The play’s title derives from Sun Tzu’s 2,500 year-old treatise on military strategy which has recently been adapted as a business manual. Jeffreys extends the treatise’s application to life and relationships. Nevin says, “The Art of War is set in Australia and Jeffreys is keen to connect it with the region. He was fascinated with John Howard’s visit to China in recent months to discuss the provision of natural gas. Annabel is meeting the ensemble while they’re performing Lost Echo.”
Edward Dick will direct The Actors Company in A Midsummer Night’s Dream, one of Shakespeare’s plays that has many times leant itself to remarkable interpretations, especially where its darkness is allowed as much licence as its lighter side.
Nevin herself will appear in Delilo’s Love Lies Bleeding with Max Cullen. It’s a powerful play about the experience of dying. Emerging director Lee White, who has completed a Masters at NIDA, performed in New York, directed for the STC education program and assisted Nevin on Boy Meets Girl (2005), gets her first mainstage production with this play. Delilo is of course better known as a leading American novelist. He’s an adroit playwright and, for a novelist, has a great ear.
Another American connection comes in the form of American film actor and theatre director Philip Seymour Hoffman who is to direct Australian playwright Andrew Upton’s Riflemind, about the reunion of an ageing internationally famous rock band with Hugo Weaving in the lead role. Hoffman is co-artistic director of New York City’s LAByrinth Theater Company. Cate Blanchett, is to direct Scots playwright David Harrower’s Blackbird (RT71, p10-11), a taut hyperrealist drama about the consequences of the sexual abuse of a minor. I recall that Blanchett was acclaimed for her performance in David Mamet’s Oleanna, the playwright’s reaction to the sexual harassment issue. Nevin says that Blanchett, “sent me [Blackbird] with a very strong letter. Perhaps she made the connection with Oleanna. It’s what I was saying earlier about being inside something, something controversial and so powerfully expressed, to be inside that is a very memorable experience, the muscle memory plus the intellectual experience.”
The other American work is the musical, The 25th Annual Putnam County Spelling Bee. It’s a Melbourne Theatre Company import in the absence of an Australian musical. Nevin explains, “I approached James Lapine [American director, librettist and Stephen Sondheim collaborator] and asked him to work on a new musical because I want to develop Australian musicals. I programmed Urinetown this year and Spelling Bee next because the musicals I’ve commissioned are not ready to produce. The American musicals are good models and very contemporary. Unfortunately Lapine couldn’t come. Simon Philips will bring his celebrated production of Spelling Bee to Sydney.”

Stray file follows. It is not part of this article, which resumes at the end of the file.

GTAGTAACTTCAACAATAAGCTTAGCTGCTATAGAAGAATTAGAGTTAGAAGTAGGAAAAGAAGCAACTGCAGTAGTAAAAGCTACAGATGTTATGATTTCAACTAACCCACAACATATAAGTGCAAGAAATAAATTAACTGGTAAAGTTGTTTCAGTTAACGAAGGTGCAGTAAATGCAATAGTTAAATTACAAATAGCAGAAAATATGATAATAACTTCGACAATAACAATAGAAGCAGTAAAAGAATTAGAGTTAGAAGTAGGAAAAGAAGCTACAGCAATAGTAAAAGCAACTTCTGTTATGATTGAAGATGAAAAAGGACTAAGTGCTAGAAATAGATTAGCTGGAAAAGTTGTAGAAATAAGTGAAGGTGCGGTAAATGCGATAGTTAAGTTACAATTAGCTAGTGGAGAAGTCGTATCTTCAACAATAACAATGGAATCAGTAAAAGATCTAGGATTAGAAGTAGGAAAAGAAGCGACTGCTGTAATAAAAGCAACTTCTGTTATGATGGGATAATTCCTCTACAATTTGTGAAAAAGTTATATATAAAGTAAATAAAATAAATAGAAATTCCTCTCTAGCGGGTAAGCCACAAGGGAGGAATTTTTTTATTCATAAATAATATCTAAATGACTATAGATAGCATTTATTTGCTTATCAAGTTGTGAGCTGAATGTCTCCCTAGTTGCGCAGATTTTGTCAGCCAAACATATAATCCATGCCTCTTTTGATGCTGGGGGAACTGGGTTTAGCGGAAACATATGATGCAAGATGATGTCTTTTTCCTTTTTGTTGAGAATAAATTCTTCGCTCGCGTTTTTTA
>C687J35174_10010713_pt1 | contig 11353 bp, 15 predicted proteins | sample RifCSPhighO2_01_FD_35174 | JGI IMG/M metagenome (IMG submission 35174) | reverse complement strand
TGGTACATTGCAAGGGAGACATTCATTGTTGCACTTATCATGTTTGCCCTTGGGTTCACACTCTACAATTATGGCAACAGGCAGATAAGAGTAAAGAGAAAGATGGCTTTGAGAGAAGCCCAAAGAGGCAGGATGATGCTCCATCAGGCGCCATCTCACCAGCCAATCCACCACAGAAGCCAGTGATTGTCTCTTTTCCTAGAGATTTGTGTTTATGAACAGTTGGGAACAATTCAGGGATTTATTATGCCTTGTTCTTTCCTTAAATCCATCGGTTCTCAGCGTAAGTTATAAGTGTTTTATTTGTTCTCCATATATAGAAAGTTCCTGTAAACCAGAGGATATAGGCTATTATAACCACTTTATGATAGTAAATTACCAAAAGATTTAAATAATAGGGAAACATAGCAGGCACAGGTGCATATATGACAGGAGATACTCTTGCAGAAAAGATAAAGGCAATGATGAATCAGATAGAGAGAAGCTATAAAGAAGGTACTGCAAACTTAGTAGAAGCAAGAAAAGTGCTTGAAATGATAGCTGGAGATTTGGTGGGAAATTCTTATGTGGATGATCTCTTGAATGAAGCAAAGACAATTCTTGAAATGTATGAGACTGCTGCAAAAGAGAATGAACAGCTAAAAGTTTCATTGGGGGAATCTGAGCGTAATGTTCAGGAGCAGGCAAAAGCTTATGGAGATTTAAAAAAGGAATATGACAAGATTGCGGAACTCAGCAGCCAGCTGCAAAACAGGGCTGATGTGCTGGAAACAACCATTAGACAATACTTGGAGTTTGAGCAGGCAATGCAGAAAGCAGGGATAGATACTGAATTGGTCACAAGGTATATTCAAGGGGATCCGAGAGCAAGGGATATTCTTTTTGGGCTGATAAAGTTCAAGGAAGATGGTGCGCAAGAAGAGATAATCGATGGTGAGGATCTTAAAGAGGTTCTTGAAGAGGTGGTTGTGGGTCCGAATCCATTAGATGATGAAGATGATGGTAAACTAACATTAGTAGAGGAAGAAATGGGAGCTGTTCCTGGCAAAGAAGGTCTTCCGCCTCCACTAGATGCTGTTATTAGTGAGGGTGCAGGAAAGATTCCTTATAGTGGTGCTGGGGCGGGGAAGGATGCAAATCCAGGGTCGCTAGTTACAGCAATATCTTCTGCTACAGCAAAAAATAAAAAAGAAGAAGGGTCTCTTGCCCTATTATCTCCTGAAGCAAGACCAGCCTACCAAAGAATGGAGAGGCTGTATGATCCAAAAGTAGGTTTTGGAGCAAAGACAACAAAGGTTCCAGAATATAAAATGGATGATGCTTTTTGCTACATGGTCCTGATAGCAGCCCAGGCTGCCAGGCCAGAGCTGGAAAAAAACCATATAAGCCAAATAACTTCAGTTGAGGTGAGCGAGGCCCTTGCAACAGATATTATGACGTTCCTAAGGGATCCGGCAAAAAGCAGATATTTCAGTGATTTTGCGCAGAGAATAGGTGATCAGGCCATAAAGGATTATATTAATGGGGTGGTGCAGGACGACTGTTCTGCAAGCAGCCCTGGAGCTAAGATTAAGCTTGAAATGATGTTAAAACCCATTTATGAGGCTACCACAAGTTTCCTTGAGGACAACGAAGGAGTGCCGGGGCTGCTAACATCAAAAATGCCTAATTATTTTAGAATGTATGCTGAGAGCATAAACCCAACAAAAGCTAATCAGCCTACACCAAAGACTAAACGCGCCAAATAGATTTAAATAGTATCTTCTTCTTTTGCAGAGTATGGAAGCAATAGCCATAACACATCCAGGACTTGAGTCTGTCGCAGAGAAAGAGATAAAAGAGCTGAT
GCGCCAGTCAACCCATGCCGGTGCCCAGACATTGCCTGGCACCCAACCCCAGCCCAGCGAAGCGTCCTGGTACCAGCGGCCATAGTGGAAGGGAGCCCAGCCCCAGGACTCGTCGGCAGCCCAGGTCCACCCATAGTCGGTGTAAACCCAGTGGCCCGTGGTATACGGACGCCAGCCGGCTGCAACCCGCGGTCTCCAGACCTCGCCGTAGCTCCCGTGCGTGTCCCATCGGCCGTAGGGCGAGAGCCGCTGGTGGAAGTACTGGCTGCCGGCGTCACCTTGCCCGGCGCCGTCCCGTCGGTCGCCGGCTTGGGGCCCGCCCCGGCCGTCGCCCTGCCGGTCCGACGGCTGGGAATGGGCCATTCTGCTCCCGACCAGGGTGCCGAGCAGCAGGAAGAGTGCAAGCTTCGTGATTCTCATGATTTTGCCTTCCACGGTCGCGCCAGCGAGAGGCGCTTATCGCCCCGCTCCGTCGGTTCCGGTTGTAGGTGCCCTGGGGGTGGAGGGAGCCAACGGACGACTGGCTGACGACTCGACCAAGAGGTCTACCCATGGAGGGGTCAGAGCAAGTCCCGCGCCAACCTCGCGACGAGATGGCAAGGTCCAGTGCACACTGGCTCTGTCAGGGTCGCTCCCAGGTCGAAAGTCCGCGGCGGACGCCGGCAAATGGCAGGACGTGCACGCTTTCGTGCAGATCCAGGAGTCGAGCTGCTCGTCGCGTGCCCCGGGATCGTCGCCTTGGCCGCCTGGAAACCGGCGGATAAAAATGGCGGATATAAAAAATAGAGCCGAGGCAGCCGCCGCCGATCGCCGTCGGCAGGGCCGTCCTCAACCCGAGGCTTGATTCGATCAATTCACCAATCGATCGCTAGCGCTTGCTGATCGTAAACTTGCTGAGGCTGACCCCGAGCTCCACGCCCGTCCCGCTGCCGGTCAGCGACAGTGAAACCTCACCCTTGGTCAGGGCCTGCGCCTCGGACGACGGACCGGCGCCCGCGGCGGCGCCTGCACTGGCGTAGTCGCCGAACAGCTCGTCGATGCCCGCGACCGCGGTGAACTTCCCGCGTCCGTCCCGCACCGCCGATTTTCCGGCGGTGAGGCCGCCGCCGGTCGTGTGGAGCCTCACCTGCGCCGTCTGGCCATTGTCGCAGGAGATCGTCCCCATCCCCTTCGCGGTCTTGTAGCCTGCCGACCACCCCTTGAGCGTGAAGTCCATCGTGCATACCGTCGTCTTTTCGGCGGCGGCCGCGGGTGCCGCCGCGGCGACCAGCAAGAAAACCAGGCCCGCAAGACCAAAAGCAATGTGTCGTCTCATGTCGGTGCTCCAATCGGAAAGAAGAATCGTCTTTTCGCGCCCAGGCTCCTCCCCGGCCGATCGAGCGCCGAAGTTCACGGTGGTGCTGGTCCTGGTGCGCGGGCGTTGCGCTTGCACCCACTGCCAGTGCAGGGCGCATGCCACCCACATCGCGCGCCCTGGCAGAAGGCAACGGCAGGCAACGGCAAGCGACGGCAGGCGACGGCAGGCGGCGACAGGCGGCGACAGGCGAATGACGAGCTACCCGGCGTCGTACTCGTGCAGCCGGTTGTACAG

The American theatre connection looks good to me. Although we are never short of American film and television product we rarely get to see what American theatre is creating. Nevin thinks this programming development “may be controversial, but I look forward to the controversy. I’ve worked to establish these relationships. It’s hard to spread your reach overseas...I’ve done the English one and now I’ve shifted to America, but it takes a while. These conversations, face to face, take place over a number of years before anything comes to fruition. And I’m building other relations in America.”
The 2007 program sweeps through Australian history from post WWI (Michael Cove’s new play, Troupers about entertainers communicating with the dead to earn a quid in 1919) to Patrick White’s mid-century Australia, the first theatrical exploration of our suburbia, to David Williamson’s Don’s Party (1971), epitomising the contradictions of the 1970s, to Stephen Jeffrey’s The Art of War, about Australia now, and, in the Wharf2Loud program, Brendan Cowell’s Self-esteem, about an Australia of the encroaching future with a fully corporatised federal government.
Themes, connections, resonances
The program reveals a loose set of themes awaiting their realisation: the serious concerns of the moment (euthanasia, sexual abuse, proto-facism, war and its incursion into everyday life) that theatre must tackle; an impressionistic but doubtless telling portrayal of a century of Australian life; and artistic collaboration itself, realised in the interplay of Australian, British and American artists, especially in the life of the Actors Company.
I ask Nevin if she’s had fun putting the 2007 program together? “I can never really apply the word ‘fun’ to the process of getting a program together. That’s not to say it isn’t exciting and satisfying. But how it’s going to go, with the Actors Company and with this audience base, it’s a complete unknown, a huge risk. It’s not an artistic risk. I don’t see that at all. But it’s the likeability factor. Will the audience like coming back to see these actors grow and playing unlikely roles and ‘married’ to particular directors. I don’t know if they’ll engage with that and take it on. But artistically it’s obvious and sensible and practical. But there’s also diversity and that’s part of our responsibility. It is one of the hard things about running a state theatre company. It’s joyous, but if you were an auteur or working in most other kinds of theatre, you’d do what you want.”
Even with its mix of freedom (Nevin’s hard won achievement in creating an ensemble, such a rarity in theatre in this country) and obligation, the 2007 STC program looks enticingly intelligent, urgent and, yes, entertaining—entertainingly urgent and intelligent.
Sydney Theatre Company, www.sydneytheatre.com.au
RealTime issue #75 Oct-Nov 2006 pg. 41
© Keith Gallasch; for permission to reproduce apply to firstname.lastname@example.org